Luanda – “COVID-19 doesn’t kill anybody in Angola as we are immune due to malaria,” so goes one of the myriad falsehoods about the pandemic in the southern African country.
Misinformation and rumours have constantly cast a pall on the fight against COVID-19. In July, the World Health Organization (WHO) office in Angola and the Ministry of Health set up the COVID-19 Alliance – a system to fight the surge of potentially harmful misinformation shared mostly online.
The COVID-19 Alliance tracks and analyses conversations around the pandemic on social and traditional media and rebuts misleading information. Regular updates and key messages about the disease are also published on its website, shared on social media and through its own WhatsApp platform.
Rumours tracked by the platform relate mainly to mentions of disease, testing, treatment, vaccine and response by local authorities and partners. “When I heard that I had to drink alcohol or eat garlic to avoid COVID-19, I was more scared than relieved because I knew that was not true,” says Denise Miranda, who lives in the capital Luanda.
“Sometimes it is frightening to see how fake and yet creative the circulating rumours are,” says Elchadai Destino, a regular user of the COVID-19 Alliance platform who received a WhatsApp message encouraging people to disregard preventive measures on claims that the disease was no longer dangerous.
Popular myths on the COVID-19 misinformation landscape in Angola include warnings against child polio vaccination because it is an experiment for COVID-19 vaccine, or that the disease does not exist in the country, and hoaxes about winning a COVID-19 sweepstake by calling a given number.
“Access to officially verified information is critical regarding COVID-19 prevention as well as when it comes to ensuring the good health of the population,” says Dr Djamila Cabral, WHO representative for Angola. “Promoting access to correct information and battling misinformation contributes to a better participation of the population in the response to this unprecedented pandemic.”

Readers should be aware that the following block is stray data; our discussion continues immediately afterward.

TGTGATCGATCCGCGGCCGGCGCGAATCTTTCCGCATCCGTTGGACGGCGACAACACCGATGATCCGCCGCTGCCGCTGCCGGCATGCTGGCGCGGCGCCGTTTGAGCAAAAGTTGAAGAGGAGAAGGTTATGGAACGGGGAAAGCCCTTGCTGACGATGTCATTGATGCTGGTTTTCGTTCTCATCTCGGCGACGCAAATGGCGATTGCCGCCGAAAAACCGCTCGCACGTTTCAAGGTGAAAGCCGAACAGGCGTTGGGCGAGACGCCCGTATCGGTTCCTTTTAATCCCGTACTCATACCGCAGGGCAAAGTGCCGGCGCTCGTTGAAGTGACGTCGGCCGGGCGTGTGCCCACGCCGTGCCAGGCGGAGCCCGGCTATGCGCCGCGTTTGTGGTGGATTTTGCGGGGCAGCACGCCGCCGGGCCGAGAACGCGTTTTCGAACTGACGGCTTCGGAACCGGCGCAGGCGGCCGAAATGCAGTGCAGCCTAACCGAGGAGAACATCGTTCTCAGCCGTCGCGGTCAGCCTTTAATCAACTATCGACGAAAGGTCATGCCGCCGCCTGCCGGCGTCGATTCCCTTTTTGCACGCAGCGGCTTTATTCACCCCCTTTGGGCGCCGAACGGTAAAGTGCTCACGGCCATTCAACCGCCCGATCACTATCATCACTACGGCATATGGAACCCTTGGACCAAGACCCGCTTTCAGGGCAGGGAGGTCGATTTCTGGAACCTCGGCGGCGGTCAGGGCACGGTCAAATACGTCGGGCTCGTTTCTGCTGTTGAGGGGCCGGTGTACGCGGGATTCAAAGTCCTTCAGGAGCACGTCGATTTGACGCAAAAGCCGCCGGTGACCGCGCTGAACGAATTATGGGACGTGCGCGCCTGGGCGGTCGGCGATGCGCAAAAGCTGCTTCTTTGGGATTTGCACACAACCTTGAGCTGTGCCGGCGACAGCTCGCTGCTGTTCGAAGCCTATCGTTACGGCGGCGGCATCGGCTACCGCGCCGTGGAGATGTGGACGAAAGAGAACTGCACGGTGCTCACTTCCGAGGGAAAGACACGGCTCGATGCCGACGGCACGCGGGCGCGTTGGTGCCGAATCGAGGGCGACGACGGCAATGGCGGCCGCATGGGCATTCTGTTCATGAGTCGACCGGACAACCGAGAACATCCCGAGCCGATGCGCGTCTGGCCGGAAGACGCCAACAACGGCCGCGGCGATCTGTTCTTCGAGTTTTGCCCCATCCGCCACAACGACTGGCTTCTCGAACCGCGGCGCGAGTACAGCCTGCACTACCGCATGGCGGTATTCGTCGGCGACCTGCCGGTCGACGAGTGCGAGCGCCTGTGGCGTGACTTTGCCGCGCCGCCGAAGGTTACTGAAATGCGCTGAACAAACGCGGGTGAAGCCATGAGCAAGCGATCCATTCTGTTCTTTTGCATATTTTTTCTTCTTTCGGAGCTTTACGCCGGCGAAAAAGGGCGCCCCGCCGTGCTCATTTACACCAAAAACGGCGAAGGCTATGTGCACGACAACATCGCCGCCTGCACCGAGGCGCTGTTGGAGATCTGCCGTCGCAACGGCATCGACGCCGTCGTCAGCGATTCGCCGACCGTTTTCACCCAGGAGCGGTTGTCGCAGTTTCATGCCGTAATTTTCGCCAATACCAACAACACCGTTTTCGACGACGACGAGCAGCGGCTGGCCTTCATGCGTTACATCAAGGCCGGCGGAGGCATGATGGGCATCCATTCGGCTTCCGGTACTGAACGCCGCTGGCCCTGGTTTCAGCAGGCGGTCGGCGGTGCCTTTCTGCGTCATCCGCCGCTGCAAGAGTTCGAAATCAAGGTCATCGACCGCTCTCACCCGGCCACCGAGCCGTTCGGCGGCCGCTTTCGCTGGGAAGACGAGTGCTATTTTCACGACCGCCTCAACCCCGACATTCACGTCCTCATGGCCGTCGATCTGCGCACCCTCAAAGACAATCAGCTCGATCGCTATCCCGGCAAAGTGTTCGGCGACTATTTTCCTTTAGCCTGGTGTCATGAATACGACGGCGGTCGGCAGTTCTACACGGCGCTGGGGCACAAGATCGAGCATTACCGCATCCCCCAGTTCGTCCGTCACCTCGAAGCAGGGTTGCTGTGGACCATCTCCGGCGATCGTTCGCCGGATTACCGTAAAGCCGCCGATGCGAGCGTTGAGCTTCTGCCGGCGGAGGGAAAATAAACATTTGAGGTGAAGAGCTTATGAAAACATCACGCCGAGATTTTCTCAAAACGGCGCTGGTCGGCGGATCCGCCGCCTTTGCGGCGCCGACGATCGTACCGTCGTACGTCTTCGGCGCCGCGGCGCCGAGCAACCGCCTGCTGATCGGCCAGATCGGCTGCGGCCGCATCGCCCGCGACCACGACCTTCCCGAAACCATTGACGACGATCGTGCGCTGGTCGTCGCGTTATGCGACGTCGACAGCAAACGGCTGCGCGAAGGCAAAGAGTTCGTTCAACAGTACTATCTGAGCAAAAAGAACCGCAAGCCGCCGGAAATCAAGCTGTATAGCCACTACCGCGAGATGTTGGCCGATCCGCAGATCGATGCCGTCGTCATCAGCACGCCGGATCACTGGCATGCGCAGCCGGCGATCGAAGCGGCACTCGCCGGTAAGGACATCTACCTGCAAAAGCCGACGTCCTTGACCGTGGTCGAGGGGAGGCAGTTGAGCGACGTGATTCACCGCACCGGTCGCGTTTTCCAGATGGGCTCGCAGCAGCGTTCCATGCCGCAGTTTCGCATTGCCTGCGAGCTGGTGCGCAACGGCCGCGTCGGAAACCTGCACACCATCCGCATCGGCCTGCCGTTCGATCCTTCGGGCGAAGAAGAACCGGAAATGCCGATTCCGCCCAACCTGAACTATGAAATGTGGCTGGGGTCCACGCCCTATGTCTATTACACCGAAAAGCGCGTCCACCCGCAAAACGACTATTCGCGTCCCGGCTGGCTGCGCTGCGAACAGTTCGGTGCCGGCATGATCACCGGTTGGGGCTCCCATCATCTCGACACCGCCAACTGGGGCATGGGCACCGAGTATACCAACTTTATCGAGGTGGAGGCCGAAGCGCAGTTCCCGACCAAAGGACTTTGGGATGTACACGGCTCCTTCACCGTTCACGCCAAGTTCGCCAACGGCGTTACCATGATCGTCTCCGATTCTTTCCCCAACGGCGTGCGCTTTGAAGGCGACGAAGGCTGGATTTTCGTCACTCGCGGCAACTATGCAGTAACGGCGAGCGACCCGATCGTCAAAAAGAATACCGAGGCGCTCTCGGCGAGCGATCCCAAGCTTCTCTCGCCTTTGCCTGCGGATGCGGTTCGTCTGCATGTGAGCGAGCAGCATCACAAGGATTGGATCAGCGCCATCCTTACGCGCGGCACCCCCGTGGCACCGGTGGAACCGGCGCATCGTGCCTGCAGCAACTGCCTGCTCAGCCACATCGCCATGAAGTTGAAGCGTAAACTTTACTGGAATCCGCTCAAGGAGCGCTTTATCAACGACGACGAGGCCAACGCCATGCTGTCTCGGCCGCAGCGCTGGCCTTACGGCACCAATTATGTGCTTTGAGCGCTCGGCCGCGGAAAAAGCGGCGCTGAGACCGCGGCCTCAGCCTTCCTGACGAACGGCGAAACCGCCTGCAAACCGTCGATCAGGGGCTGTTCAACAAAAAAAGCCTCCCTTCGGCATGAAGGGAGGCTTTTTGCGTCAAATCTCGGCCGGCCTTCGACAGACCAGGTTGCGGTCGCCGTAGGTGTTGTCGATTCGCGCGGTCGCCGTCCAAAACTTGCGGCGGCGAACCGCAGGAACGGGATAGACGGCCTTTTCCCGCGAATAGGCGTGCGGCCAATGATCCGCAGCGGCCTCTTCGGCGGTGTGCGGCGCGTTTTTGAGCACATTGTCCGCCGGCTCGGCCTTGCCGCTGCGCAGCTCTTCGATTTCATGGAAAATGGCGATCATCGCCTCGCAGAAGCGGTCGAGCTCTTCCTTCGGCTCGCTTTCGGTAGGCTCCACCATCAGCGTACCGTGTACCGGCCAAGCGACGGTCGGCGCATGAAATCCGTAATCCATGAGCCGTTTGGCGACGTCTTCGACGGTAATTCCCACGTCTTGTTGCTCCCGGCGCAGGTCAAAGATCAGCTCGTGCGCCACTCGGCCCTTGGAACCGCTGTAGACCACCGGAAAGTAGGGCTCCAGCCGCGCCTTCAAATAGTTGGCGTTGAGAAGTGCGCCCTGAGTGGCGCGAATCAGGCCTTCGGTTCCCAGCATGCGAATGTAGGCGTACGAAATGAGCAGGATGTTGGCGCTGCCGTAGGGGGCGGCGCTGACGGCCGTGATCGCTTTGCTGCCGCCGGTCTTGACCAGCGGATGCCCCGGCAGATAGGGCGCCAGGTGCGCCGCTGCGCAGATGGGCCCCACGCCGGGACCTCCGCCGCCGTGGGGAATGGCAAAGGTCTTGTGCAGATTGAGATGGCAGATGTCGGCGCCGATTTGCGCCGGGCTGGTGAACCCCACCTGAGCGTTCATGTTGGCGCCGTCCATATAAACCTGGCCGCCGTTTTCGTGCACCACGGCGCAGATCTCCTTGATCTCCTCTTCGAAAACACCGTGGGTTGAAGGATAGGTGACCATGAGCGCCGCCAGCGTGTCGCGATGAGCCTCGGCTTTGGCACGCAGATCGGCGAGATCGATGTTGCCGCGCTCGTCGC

The COVID-19 Alliance system receives around 100 calls a day from people seeking to clarification on rumours, accessing tests, facts about the disease and how it is transmitted as well as preventive measures.
Lizandro Chissupa, the head of the technology firm managing the COVID-19 Alliance platform, is confident that the initiative will help “diminish the impact of misinformation in our country and to guide people take the right preventive measures.”
Angola has integrated infodemic management in its response to end the COVID-19 pandemic. In the African region, WHO, partner organizations and fact-checking groups have launched an alliance to track and counter misinformation on the pandemic and other health emergencies.
Dr Cabral affirms that WHO in Angola will continue supporting the Ministry of Health to bolster infodemic management and other measures to promote public health awareness.
“Misinformation can lead to confusion and ultimately distrust in governments and the public health response,” she says. “We will continue to support the implementation of key interventions that provide citizens with clear information based on evidence and which leads to positive health behaviours.”
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